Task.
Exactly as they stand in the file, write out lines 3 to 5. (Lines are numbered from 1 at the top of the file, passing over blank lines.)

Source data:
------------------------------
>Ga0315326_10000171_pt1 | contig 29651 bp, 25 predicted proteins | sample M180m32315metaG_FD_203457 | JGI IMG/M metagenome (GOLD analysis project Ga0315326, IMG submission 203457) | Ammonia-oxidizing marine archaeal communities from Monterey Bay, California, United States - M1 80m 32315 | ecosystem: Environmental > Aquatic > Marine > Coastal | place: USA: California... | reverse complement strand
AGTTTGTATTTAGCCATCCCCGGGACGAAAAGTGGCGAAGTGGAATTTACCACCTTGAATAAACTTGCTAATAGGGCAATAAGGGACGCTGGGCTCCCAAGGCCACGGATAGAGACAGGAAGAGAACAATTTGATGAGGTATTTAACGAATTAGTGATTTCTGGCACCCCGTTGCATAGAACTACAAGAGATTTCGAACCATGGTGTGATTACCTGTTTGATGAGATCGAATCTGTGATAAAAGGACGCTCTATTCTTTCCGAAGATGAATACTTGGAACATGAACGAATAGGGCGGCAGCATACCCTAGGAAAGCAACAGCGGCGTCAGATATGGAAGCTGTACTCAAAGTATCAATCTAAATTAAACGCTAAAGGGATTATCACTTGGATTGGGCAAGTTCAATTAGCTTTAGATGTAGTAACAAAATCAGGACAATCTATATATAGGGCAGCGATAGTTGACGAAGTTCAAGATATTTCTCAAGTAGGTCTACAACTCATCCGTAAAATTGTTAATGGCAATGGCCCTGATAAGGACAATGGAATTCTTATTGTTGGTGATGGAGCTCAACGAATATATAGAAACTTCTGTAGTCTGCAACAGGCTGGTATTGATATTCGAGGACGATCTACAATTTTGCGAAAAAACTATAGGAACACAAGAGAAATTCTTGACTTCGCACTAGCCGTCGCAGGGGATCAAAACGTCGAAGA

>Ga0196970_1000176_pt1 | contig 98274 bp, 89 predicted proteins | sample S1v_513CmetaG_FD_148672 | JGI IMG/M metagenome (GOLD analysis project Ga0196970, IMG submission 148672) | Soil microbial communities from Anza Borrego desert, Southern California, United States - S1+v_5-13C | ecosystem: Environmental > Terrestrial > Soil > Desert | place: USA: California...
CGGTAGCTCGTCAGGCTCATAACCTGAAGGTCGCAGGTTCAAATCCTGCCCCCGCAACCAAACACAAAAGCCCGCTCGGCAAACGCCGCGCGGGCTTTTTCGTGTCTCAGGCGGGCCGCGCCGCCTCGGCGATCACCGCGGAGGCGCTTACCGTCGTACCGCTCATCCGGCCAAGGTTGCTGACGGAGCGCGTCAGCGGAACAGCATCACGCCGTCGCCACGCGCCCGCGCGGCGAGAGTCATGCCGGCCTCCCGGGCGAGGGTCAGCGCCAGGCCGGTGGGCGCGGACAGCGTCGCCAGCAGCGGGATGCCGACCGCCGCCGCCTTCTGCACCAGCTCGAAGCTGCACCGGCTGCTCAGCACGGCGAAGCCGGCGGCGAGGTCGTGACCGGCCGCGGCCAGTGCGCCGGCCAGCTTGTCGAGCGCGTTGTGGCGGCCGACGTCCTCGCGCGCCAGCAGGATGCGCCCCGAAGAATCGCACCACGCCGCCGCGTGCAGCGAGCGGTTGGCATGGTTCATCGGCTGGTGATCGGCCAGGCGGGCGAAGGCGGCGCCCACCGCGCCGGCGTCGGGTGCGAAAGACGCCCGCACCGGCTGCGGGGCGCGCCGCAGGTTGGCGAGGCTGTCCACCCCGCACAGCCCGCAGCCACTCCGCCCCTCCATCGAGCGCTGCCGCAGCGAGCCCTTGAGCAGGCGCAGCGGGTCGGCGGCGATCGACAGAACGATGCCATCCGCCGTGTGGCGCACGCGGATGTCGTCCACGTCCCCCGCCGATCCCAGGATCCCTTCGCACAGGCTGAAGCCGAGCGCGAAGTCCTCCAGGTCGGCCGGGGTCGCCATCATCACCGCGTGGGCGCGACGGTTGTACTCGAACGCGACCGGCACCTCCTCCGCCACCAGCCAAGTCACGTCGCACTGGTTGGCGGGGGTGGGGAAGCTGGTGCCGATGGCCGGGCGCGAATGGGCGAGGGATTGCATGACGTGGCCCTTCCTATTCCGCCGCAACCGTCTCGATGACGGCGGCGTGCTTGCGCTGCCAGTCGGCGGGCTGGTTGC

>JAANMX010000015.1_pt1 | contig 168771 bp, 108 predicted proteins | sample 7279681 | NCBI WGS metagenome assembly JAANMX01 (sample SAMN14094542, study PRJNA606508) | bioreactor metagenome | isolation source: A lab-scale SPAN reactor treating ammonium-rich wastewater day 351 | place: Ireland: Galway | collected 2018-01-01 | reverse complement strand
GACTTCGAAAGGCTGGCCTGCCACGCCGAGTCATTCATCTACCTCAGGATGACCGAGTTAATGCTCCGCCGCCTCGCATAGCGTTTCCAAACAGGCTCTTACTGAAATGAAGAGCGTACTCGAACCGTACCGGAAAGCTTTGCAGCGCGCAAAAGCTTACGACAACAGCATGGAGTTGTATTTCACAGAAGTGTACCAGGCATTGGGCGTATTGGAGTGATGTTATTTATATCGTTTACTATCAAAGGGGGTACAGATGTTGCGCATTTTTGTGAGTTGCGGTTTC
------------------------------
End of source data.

>Ga0196970_1000176_pt1 | contig 98274 bp, 89 predicted proteins | sample S1v_513CmetaG_FD_148672 | JGI IMG/M metagenome (GOLD analysis project Ga0196970, IMG submission 148672) | Soil microbial communities from Anza Borrego desert, Southern California, United States - S1+v_5-13C | ecosystem: Environmental > Terrestrial > Soil > Desert | place: USA: California...
CGGTAGCTCGTCAGGCTCATAACCTGAAGGTCGCAGGTTCAAATCCTGCCCCCGCAACCAAACACAAAAGCCCGCTCGGCAAACGCCGCGCGGGCTTTTTCGTGTCTCAGGCGGGCCGCGCCGCCTCGGCGATCACCGCGGAGGCGCTTACCGTCGTACCGCTCATCCGGCCAAGGTTGCTGACGGAGCGCGTCAGCGGAACAGCATCACGCCGTCGCCACGCGCCCGCGCGGCGAGAGTCATGCCGGCCTCCCGGGCGAGGGTCAGCGCCAGGCCGGTGGGCGCGGACAGCGTCGCCAGCAGCGGGATGCCGACCGCCGCCGCCTTCTGCACCAGCTCGAAGCTGCACCGGCTGCTCAGCACGGCGAAGCCGGCGGCGAGGTCGTGACCGGCCGCGGCCAGTGCGCCGGCCAGCTTGTCGAGCGCGTTGTGGCGGCCGACGTCCTCGCGCGCCAGCAGGATGCGCCCCGAAGAATCGCACCACGCCGCCGCGTGCAGCGAGCGGTTGGCATGGTTCATCGGCTGGTGATCGGCCAGGCGGGCGAAGGCGGCGCCCACCGCGCCGGCGTCGGGTGCGAAAGACGCCCGCACCGGCTGCGGGGCGCGCCGCAGGTTGGCGAGGCTGTCCACCCCGCACAGCCCGCAGCCACTCCGCCCCTCCATCGAGCGCTGCCGCAGCGAGCCCTTGAGCAGGCGCAGCGGGTCGGCGGCGATCGACAGAACGATGCCATCCGCCGTGTGGCGCACGCGGATGTCGTCCACGTCCCCCGCCGATCCCAGGATCCCTTCGCACAGGCTGAAGCCGAGCGCGAAGTCCTCCAGGTCGGCCGGGGTCGCCATCATCACCGCGTGGGCGCGACGGTTGTACTCGAACGCGACCGGCACCTCCTCCGCCACCAGCCAAGTCACGTCGCACTGGTTGGCGGGGGTGGGGAAGCTGGTGCCGATGGCCGGGCGCGAATGGGCGAGGGATTGCATGACGTGGCCCTTCCTATTCCGCCGCAACCGTCTCGATGACGGCGGCGTGCTTGCGCTGCCAGTCGGCGGGCTGGTTGC

>JAANMX010000015.1_pt1 | contig 168771 bp, 108 predicted proteins | sample 7279681 | NCBI WGS metagenome assembly JAANMX01 (sample SAMN14094542, study PRJNA606508) | bioreactor metagenome | isolation source: A lab-scale SPAN reactor treating ammonium-rich wastewater day 351 | place: Ireland: Galway | collected 2018-01-01 | reverse complement strand